A distance-learning lesson in humility

When parental frustrations about distance learning came to a head, a teacher felt affronted. But she soon found that the most productive, healing approach to the situation was to let God, rather than self-justification and ego, inspire her response.

One of the geniuses of God – and I’ve found there are many! – is that divine Love always shows us when there’s more for us to learn. This includes gently guiding us into a deeper understanding of God and His love for us. I recently experienced how this gentle guidance can encourage and support qualities that help bring harmony to situations.

I am a kindergarten teacher and, like so many of my fellow educators, feel full of love, patience, and compassion for my students and their families. But these new and uncharted times of distance learning have brought unique challenges and frustrations. One evening my cellphone was lighting up as a string of text messages poured in. Some of my fellow teachers were discussing some social media posts by some parents at our school that expressed unhappiness and anger about distance learning.

The lists of complaints went on and on. It felt very personal, hurtful, and upsetting, especially since one of the most outspoken parents had a child in my class. Initially I wanted to reach out to this parent and justify my position by listing all I had done. But I knew that we were all, parents included, doing the best we could. By the time I went to bed, I had decided to just let it go.

But come morning, I woke up ruminating on the situation. It was clear to me that genuine healing was needed. I have often found prayer to be very helpful in troubling times, so I knew I had some spiritual digging to do!

Going back through my mental arguments with this parent, I immediately realized that each of my points started with “I.” It hit me full force that I needed to gain a deeper sense of humility.

A Bible story about humility came to thought. A great man named Naaman had leprosy, and summoned the prophet Elisha for help (see II Kings 5). Elisha instructed him to go wash himself in the Jordan River. Naaman felt insulted by this; he felt Elisha should at least send him to a better river than the Jordan. But Elisha had discerned Naaman’s need for greater humility, which ended up being a key part of the healing that followed. When Naaman finally did go to the Jordan, he emerged healed.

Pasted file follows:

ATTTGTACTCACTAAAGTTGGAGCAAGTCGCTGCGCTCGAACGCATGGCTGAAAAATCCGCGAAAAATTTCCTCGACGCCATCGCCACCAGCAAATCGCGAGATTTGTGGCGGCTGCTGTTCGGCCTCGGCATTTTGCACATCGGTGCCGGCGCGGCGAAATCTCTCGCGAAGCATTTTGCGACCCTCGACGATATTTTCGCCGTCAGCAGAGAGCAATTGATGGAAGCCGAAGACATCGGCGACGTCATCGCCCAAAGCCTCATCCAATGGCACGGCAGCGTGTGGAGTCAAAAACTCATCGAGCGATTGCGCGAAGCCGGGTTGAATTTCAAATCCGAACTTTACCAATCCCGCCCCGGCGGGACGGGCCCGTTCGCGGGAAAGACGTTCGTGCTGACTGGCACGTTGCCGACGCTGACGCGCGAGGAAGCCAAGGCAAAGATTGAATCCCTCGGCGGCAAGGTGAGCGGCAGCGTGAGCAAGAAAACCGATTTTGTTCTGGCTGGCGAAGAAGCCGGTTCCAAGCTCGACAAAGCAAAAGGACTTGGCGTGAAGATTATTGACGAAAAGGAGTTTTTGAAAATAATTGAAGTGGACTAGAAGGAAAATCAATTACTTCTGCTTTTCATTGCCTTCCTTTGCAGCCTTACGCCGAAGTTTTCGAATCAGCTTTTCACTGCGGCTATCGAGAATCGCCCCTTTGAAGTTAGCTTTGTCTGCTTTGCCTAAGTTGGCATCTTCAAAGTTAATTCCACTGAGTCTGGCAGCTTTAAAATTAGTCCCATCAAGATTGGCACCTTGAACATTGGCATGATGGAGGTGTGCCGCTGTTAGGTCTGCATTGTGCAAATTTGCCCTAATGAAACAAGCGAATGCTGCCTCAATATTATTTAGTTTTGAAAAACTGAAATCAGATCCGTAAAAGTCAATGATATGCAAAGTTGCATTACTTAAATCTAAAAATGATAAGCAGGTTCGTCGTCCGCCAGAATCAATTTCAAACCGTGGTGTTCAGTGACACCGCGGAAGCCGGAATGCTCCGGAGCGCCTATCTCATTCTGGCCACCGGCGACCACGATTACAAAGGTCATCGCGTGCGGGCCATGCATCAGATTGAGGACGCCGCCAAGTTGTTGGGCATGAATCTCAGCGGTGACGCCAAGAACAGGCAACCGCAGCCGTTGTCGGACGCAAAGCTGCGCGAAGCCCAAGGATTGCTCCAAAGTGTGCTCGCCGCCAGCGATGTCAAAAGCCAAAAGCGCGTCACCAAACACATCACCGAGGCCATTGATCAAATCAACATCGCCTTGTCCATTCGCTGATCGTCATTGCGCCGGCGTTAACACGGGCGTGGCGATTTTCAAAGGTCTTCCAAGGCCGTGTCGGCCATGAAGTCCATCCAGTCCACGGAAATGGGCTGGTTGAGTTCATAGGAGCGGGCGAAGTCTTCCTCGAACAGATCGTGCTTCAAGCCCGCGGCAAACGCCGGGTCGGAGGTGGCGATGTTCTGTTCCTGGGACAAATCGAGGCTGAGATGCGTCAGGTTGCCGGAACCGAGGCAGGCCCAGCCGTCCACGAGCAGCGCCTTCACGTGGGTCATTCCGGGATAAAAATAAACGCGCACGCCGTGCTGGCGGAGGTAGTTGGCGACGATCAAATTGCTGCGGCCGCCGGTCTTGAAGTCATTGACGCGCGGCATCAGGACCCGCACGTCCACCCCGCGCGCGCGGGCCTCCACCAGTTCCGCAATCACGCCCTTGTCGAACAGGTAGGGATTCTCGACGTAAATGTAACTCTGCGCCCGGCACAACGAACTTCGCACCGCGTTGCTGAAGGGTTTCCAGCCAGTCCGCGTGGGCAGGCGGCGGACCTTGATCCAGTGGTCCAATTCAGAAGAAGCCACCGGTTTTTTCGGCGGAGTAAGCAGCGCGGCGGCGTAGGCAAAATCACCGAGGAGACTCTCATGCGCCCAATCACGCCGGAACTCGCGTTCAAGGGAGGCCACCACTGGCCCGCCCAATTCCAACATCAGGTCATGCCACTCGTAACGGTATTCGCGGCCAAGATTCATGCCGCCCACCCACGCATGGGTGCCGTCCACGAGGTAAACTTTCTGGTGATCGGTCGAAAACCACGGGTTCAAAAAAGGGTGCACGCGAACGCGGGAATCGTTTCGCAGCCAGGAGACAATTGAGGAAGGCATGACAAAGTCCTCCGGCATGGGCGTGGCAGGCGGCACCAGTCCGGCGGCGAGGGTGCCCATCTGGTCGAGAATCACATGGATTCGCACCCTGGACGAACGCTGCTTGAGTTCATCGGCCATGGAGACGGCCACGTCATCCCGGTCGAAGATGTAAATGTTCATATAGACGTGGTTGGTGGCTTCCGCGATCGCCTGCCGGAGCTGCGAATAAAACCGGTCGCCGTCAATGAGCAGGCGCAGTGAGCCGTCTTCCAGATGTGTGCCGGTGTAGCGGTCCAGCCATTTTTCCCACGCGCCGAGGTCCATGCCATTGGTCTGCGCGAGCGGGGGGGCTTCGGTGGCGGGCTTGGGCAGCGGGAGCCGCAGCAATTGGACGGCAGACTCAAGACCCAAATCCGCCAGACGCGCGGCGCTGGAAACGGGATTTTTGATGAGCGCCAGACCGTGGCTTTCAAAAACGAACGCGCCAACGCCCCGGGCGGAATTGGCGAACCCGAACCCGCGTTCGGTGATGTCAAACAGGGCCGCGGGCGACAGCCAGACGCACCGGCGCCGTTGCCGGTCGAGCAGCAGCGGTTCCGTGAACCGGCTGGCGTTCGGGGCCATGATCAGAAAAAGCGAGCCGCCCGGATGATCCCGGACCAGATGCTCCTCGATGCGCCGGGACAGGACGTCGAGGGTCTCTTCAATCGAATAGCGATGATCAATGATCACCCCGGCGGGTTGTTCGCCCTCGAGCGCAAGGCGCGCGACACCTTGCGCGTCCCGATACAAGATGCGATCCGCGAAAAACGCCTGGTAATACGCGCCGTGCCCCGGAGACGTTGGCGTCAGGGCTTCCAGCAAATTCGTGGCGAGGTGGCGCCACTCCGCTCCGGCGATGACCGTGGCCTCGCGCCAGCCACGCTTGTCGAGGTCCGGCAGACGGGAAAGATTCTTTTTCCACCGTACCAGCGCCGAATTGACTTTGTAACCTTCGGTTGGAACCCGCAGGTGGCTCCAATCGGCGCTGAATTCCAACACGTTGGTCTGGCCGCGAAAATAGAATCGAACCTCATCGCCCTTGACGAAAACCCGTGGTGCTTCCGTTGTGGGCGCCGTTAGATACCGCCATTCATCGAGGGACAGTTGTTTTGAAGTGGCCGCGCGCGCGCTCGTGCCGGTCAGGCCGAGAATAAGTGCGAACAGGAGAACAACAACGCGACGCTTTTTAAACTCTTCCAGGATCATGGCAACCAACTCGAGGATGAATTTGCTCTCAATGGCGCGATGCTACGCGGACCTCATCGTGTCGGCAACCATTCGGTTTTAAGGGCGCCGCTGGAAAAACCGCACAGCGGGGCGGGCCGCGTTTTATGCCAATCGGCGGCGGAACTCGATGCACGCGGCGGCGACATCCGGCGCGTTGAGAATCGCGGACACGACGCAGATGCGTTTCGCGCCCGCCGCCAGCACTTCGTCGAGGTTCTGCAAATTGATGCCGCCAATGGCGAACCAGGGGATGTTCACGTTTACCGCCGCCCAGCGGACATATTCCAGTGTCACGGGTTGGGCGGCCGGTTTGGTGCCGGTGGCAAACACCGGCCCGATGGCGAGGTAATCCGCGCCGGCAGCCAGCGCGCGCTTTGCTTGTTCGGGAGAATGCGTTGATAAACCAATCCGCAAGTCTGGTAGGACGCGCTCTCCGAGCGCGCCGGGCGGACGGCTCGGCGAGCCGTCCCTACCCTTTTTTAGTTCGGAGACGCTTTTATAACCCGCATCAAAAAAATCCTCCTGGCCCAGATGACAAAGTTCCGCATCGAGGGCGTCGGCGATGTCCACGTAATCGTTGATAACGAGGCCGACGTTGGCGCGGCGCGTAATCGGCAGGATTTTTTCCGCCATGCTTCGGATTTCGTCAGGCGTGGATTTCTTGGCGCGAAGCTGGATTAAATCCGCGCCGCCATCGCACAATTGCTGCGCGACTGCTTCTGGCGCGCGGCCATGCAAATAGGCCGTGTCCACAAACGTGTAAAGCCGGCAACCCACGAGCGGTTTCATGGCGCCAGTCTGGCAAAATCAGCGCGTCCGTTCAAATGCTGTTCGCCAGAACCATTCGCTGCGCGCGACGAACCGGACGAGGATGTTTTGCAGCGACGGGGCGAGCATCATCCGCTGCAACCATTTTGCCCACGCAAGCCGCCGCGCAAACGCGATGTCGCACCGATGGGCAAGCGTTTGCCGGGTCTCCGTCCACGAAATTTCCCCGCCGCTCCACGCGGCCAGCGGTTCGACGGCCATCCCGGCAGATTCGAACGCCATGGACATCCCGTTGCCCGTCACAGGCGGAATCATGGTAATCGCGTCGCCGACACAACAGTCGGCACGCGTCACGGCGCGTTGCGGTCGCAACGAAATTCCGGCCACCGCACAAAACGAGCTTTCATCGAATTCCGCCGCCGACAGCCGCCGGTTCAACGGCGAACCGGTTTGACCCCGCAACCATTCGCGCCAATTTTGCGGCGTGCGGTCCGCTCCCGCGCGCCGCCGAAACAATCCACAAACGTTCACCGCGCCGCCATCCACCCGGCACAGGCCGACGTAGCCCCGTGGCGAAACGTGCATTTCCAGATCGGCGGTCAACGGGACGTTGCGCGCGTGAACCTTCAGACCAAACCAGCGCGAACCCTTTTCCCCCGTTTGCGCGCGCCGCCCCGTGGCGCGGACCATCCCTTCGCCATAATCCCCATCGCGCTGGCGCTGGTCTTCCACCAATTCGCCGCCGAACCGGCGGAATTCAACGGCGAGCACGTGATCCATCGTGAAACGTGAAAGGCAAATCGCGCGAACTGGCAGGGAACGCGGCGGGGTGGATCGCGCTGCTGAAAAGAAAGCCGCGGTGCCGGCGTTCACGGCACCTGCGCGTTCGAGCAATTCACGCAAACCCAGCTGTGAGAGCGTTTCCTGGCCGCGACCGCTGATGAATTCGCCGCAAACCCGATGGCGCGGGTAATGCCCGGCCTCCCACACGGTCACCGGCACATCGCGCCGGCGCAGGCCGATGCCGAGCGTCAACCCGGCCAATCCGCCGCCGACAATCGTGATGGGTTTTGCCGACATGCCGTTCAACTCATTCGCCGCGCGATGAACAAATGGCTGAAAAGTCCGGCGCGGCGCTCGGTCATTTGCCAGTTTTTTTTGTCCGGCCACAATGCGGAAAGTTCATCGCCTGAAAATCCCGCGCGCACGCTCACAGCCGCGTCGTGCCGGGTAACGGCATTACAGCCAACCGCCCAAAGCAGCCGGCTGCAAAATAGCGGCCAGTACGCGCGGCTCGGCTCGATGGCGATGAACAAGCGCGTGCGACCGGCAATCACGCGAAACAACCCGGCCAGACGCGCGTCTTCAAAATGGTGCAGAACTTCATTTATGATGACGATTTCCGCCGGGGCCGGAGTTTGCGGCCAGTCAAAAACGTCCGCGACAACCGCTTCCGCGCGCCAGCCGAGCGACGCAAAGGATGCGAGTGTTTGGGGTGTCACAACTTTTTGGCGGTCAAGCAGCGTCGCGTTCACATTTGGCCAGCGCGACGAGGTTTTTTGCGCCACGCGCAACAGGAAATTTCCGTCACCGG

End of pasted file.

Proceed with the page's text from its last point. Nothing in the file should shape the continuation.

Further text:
I realized that we are all God’s children. Our Father-Mother God loves everyone, including each parent and teacher, tenderly and completely. In fact, our real, spiritual nature is the very expression of God’s love and care. Wouldn’t it be more helpful, then, not to get caught up in self-justification but rather to acknowledge God’s view? Replaying events and having mental arguments do not lead to healing, and isn’t that what we all want? I certainly did! But instead of approaching the problem from a God-inspired, healing perspective, I was coming at it with ego and willfulness, like Naaman.

This revelation stopped me in my tracks, as I had never thought of myself as needing a lesson in humility. But as I prayed, our tender, loving God gently showed me that the one true Ego is the Divine, and we can never go wrong letting this Ego – God, good – lead us!

Desiring to remove fears about distance learning and the new territories we were navigating, I humbly asked God, divine Love, what He wanted me to do in my “classroom” that day. As I listened for Love’s always-present inspiration, an idea for an email to all the parents flowed out. As I wrote, I felt patience and humility, along with a spiritual love for all the parents, God’s beloved children, shining right through.

I heard from nearly every parent that day, each expressing gratitude for the message – including the one who had initially displayed such anger. While she continued to express her frustration, she acknowledged that the understanding and concern in my email had lessened it. And while it’s not always easy, the spiritual lessons I learned from this experience continue to help me in my work.

Whatever type of discord we see, be it physical, relational, emotional, or otherwise, we can find more harmony and healing by turning to God and following His loving guidance.

Editor’s note: As a public service, all the Monitor’s coronavirus coverage is free, including articles from this column. There’s also a special free section of JSH-Online.com on a healing response to the coronavirus. There is no paywall for any of this coverage.

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